They played off the prior G1 encounter nicely. In the end it was proven that Hase couldn't win without a surprise tactic. Excellence all around.

#12 JKWebb

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Posted 01 January 2017 - 03:03 PM

#373

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I personally couldn't get into this one. I must have missed how the matwork that lasted the majority of the match came into play at all in how it finished. I might have to come back to it someday because certainly there are others that have found something I wasn't able to uncover or enjoy here.

I did read how others interpreted it, but not before I watched it. So, it didn't come across as very entertaining to me. Maybe watching it more linear would have an impact.

#13 Jordan

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Posted 04 April 2017 - 11:59 AM

I love this match more every time I see it. Hase and Hashimoto just have phenomenal chemistry on the mat. When Hase would find some way to ground Hashimoto, he'd always find a smart way to get out of it that puts over the danger of Hase while making you aware that Hash knows what he's doing down there. It's very much a chess match. And then....Hase starts to try and strike with him. Jimmy Redman already talked about it earlier in the thread but it really is this "well it's over now" sort of moment where you know he can't get back in control after this. From here they move into the finishing run which is extraordinary and filled with incredible drama and the sort of back and forth that feels earned and well crafted and not some your turn, my turn. Hell Hase does two straight no sells of Hashimoto's DDTs and I don't even care because of how it's executed. Finish is brutal and definitive and Sasaki coming in the ring and challenging Hash to a showdown at the Dome next month made me hyped for a match that happened 22 years ago.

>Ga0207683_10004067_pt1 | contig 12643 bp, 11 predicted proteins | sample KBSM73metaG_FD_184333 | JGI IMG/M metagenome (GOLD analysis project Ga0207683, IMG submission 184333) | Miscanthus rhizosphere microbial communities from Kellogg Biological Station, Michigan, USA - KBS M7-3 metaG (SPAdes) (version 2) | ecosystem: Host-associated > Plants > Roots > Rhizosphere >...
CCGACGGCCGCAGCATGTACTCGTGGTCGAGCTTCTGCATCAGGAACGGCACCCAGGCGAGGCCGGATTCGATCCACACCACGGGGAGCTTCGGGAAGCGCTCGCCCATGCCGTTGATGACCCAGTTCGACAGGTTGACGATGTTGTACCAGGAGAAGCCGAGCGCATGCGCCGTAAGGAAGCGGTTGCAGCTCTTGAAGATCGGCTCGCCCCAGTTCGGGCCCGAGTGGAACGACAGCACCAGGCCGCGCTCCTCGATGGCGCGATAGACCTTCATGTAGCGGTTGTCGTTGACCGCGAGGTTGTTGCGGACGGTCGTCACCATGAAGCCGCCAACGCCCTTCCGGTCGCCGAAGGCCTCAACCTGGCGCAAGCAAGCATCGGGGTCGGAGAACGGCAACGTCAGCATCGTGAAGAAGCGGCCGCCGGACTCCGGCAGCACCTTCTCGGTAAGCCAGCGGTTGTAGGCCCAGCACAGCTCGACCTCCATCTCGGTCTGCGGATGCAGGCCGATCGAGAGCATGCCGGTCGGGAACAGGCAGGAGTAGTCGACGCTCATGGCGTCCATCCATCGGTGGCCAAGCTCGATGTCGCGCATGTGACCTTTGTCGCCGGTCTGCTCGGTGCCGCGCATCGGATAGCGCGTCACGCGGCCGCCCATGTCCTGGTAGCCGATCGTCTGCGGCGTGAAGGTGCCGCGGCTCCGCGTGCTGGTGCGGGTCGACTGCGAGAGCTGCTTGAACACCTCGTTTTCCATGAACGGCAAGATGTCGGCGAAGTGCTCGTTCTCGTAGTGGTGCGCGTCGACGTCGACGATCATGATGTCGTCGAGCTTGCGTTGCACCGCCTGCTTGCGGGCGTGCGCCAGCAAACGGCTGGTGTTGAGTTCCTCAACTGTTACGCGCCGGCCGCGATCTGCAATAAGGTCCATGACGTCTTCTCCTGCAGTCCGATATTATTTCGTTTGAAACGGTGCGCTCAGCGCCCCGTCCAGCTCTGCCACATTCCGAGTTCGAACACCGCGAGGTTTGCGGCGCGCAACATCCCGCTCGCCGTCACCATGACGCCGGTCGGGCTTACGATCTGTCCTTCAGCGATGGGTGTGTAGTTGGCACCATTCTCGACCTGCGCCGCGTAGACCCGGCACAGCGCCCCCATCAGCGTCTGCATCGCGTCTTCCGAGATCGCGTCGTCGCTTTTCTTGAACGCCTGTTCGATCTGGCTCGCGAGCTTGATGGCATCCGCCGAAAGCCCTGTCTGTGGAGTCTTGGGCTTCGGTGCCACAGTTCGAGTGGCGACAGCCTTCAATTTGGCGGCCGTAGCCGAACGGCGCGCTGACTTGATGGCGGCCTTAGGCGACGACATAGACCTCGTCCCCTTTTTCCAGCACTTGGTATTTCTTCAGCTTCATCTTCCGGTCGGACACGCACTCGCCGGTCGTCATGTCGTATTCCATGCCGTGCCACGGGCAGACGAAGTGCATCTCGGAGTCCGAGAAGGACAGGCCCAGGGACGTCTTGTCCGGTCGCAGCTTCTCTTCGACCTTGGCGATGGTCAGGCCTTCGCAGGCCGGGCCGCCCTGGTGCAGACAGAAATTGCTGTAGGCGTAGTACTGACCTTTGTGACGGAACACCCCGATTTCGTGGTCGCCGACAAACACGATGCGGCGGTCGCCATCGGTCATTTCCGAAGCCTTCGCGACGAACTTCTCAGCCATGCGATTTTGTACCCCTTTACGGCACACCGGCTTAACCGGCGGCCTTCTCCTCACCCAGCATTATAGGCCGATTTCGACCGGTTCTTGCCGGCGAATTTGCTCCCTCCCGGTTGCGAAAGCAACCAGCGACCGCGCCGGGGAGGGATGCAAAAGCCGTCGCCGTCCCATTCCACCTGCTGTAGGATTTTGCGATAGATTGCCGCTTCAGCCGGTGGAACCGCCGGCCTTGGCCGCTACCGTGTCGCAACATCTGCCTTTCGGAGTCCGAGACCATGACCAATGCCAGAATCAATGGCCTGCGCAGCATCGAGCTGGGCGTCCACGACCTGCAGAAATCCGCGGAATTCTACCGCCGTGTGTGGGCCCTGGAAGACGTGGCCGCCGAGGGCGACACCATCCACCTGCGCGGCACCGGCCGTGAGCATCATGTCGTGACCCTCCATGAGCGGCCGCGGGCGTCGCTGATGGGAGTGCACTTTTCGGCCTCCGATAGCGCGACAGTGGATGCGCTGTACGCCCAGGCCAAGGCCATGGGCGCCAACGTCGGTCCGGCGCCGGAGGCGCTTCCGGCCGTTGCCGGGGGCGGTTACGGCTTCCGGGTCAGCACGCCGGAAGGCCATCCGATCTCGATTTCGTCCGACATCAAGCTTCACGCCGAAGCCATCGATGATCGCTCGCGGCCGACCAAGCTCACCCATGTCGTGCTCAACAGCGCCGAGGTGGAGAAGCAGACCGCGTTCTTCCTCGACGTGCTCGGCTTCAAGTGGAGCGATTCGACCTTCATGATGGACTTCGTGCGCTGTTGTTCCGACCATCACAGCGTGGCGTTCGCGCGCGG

#14 Microstatistics

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Posted 02 May 2017 - 04:01 PM

I enjoyed the initial matwork, it wasn't RINGS or the best of lucha or anything but it was intense and purposeful. Really great match with Hase bringing the urgency and Hashimoto bringing the brutality and expressive body language. The rib work and closing drama are great. I wouldn't consider it the Hashimoto classic or anything since he has had better singles matches but it is a really nice addition to his (and Hase's) resume. **** 1/4



#15 Superstar Sleeze

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Posted 29 September 2017 - 05:06 AM

IWGP Heavyweight Champion Shinya Hashimoto vs Hiroshi Hase

In a diner in London just hitting highlights

-Same layout as 93 match organic matwork Hase is the better technical wrestler but Hash has size. Bomb throwing at the end is much better.

-Bundle of legs locks way too much, way too boring and who is being hurt when they are both hugging each other's legs.

-Hashimoto great selling the first ankle cross and figure-4 love how he pancakes Hase

-Hase undersized but had great takedowns, picks and trips. A marvel

-Hase tries to get all Macho with Hashimoto and HASHIMOTO OBLITERATES HIM! It was glorious how he crushed his midsection. The double foot stomp from the top and Denton were gnarly.

-Hashimoto walking into an urnage...LAME!

-Hase tornado DDT was a much better transition to his offense. He gets the big man up for some BIG bombs and the choke was OVER!

-Hashimoto HUGE Kneelifts to injured midsection. ANNIHILATES him with a spin wheel kick. Huge Fisherman Brainbuster kills him dead.

Thought the back half of this was awesome and way more focused. Hashimoto The Destroyer In All His Reigning Glory. ****1/4





Also tagged with one or more of these keywords: NJPW, December 13, Osaka, 1994, Hiroshi Hase, Shinya Hashimoto, 4*